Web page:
I am a little annoyed. Actually on a scale of 1 to 10, I’m at about a 5 right now. And while it really has nothing to do with jiu jitsu, I am going to vent about it.
Typically when you make an appointment to meet with someone, it generally helps to show up. Especially when this is the second time you set up a meeting because you never showed up to the first one. While it’s not a life changing, super important meeting, for pete’s sake if you tell someone you are going to show up at a certain time, out of courtesy for the other person you show up at that time, or communicate that you will be late.
Just like on the mat, while you are not breaking any rules, there is an expectation of etiquette and courtesy. Sure, it’s not against the rules to cross face an opponent, but you do try to avoid it as much as possible. And of course, there are things that happen beyond your control in both situations: you car breaks down, that sweep you were trying to execute goes awry and you end up kicking your training partner in the face-that’s fine, we all understand. But there has to be some sort of communication, either a “hey, can’t make it” or a “ooh, I’m sorry!”
But oh my goodness, please remember to be courteous.
While I will certainly work to keep things entertaining around here, there’s a tournament this weekend that I will be competing in, so it’s either I talk all about that, or I don’t post much of anything this week.
I wish I was better at no-gi. I wish I knew all the fancy tricks and chokes that make no gi seem like a different animal from gi.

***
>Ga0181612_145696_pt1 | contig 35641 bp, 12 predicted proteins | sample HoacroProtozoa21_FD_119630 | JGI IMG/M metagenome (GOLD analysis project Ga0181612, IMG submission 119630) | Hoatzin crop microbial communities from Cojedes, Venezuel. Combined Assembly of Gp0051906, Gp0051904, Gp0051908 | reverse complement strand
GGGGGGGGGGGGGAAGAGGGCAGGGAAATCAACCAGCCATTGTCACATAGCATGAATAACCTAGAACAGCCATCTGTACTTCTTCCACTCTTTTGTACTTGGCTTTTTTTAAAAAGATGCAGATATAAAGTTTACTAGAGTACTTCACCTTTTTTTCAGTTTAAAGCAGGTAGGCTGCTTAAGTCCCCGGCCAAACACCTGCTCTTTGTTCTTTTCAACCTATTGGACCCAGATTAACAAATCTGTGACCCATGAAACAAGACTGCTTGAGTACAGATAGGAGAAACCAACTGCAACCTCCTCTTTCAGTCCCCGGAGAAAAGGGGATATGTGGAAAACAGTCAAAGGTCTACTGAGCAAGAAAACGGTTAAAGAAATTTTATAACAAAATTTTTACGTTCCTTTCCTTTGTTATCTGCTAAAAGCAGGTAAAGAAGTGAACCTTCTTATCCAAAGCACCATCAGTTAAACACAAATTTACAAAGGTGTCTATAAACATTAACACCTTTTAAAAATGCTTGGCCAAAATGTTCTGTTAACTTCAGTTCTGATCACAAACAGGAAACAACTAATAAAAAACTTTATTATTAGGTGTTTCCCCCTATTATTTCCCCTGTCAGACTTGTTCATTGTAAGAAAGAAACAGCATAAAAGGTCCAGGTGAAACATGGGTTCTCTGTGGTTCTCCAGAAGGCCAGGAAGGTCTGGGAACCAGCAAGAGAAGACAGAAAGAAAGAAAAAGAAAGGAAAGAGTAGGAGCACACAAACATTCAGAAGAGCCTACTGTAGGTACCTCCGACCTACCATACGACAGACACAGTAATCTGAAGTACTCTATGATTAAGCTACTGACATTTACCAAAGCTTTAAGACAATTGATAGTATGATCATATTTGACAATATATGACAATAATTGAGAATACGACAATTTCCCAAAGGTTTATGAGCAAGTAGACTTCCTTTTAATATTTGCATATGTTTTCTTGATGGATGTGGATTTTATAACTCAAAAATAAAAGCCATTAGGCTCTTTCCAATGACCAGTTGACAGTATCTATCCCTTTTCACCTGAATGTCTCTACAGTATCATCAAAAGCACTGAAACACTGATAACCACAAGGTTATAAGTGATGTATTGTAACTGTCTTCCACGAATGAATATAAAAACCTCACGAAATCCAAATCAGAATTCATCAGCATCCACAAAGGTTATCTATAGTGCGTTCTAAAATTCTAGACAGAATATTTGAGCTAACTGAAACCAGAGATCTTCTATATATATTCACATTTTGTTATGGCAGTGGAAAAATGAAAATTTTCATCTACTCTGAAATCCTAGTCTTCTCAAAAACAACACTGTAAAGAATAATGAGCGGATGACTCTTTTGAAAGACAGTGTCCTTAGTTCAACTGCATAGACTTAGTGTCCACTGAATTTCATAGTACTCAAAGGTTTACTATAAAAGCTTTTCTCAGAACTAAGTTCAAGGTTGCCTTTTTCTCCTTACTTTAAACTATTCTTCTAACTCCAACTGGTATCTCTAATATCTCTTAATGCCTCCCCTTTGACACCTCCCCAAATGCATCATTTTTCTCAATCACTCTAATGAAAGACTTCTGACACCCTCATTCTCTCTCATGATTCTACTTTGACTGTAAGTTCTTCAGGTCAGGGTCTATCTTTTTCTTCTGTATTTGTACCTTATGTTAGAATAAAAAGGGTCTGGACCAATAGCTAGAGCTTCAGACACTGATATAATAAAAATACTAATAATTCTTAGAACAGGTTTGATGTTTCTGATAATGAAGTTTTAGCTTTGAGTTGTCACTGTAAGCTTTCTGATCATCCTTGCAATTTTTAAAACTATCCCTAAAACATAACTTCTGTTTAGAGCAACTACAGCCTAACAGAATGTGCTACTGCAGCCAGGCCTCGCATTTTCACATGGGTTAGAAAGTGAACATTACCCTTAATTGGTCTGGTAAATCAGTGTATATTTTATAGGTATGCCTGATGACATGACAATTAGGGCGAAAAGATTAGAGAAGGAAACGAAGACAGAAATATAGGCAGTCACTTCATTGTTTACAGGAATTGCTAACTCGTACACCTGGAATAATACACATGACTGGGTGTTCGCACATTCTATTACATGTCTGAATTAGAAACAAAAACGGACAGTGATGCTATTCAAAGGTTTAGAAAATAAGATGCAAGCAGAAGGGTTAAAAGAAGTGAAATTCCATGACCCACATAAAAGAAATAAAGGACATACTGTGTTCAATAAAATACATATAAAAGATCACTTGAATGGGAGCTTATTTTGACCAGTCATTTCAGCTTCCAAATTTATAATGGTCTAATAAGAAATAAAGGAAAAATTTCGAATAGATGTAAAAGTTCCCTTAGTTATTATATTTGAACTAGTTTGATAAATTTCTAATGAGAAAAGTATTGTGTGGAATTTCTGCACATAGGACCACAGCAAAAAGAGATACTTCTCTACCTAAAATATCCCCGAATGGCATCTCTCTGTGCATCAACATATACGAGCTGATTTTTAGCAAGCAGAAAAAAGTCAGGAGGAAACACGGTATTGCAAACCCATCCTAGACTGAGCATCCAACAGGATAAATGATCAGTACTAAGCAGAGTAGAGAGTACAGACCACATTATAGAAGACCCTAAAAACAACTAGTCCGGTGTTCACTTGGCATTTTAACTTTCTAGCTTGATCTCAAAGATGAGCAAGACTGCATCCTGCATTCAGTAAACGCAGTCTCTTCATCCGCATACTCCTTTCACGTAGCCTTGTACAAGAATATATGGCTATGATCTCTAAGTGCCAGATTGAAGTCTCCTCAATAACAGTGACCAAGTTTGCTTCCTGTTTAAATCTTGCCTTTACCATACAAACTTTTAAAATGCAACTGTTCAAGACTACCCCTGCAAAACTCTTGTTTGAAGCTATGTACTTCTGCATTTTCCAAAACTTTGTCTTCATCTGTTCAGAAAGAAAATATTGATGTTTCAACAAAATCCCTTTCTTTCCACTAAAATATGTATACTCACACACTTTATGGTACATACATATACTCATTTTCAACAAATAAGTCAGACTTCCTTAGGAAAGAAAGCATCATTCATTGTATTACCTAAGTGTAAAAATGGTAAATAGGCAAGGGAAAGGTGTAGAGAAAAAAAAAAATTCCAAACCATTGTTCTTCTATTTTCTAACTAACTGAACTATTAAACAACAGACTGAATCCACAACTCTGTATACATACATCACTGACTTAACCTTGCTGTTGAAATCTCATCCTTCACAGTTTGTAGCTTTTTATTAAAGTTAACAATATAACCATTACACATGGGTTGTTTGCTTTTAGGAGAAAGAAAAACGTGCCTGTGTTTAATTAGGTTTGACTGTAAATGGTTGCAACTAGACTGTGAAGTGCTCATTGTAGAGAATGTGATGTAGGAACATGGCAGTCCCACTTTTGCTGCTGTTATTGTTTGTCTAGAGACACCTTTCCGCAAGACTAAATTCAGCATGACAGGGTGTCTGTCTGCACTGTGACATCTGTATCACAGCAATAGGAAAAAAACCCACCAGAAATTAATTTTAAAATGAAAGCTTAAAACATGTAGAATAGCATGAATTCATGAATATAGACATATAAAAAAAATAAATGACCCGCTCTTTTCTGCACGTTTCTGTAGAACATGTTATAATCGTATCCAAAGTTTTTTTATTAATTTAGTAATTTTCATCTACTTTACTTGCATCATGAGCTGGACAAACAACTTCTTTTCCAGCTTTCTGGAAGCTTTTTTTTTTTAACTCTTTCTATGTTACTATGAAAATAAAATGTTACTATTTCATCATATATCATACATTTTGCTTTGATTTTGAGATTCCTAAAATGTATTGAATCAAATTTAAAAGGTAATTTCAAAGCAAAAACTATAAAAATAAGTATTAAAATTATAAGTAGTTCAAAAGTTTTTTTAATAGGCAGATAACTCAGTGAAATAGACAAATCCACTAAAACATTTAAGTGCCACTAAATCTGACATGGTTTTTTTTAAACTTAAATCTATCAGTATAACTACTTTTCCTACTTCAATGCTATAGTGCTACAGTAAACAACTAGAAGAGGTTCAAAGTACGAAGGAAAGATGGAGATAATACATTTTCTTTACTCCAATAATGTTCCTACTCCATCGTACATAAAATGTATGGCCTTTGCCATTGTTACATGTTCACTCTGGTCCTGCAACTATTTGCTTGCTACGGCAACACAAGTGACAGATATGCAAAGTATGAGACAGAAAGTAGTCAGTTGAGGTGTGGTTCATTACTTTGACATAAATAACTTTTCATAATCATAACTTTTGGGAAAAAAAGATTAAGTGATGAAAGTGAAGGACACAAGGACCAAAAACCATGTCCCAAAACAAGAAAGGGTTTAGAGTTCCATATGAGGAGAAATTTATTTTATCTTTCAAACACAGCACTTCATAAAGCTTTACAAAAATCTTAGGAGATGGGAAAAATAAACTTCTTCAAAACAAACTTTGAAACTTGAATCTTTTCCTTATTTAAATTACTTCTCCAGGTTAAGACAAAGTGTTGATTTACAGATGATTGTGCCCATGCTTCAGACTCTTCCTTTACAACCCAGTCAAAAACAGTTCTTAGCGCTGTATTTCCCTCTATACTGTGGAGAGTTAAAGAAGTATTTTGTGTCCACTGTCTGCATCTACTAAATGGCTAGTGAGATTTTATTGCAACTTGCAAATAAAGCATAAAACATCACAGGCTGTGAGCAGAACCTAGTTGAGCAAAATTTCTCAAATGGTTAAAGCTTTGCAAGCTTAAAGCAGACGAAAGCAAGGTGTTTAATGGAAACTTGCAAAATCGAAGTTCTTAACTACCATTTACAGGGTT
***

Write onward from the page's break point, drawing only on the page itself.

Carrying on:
But I don’t.
Our motto for no-gi is the idea that it is really “gi without the grips” and that is certainly true- it’s just I have trained pretty much exclusively with the gi this whole time and now some habits are just hard to break.
Thankfully I have stopped hesitating at the realization that I have no cloth to grip at the sleeves, but the mount is still an awkward place to be, which is silly since that is one of the best places to be in jiu jitsu, period. The awkwardness comes from the natural reaction to start looking for a lapel choke…But then realizing there is no lapel to choke with.
This will eventually smooth itself out with more training, but I still can’t help but feel a little awkward and hesitant at times in no gi.
I was talking with one of our blue belt girls last night about some of her experience and training in the past couple of months.
Involvement with a sport, like most experiences in life, have an interesting effect on people: they are convinced they are the only ones that feel a particular way, but when we start to talk with one another, there is the revelation that others have felt the same way during training: maybe not n the exact situation, but have felt accomplished when completing a technique one week and then feeling like maybe someone should hand us back our white belts the next.
Don’t be afraid to share your frustrations, because higher belts and even those at the same rank have most likely experienced the same thing. Also, what is nice is if you talk about what is frustrating you, there is a chance that someone may have an answer or a perspective you may not have considered.
I didn’t mention it yesterday, but our academy had a kids in-house tournament on Saturday and the teens and adults on Sunday, and I helped out with scorekeeping on both days. Everyone did really well, and I was really surprised by the small kids-not just their technique, but their willingness to go forward and not back down.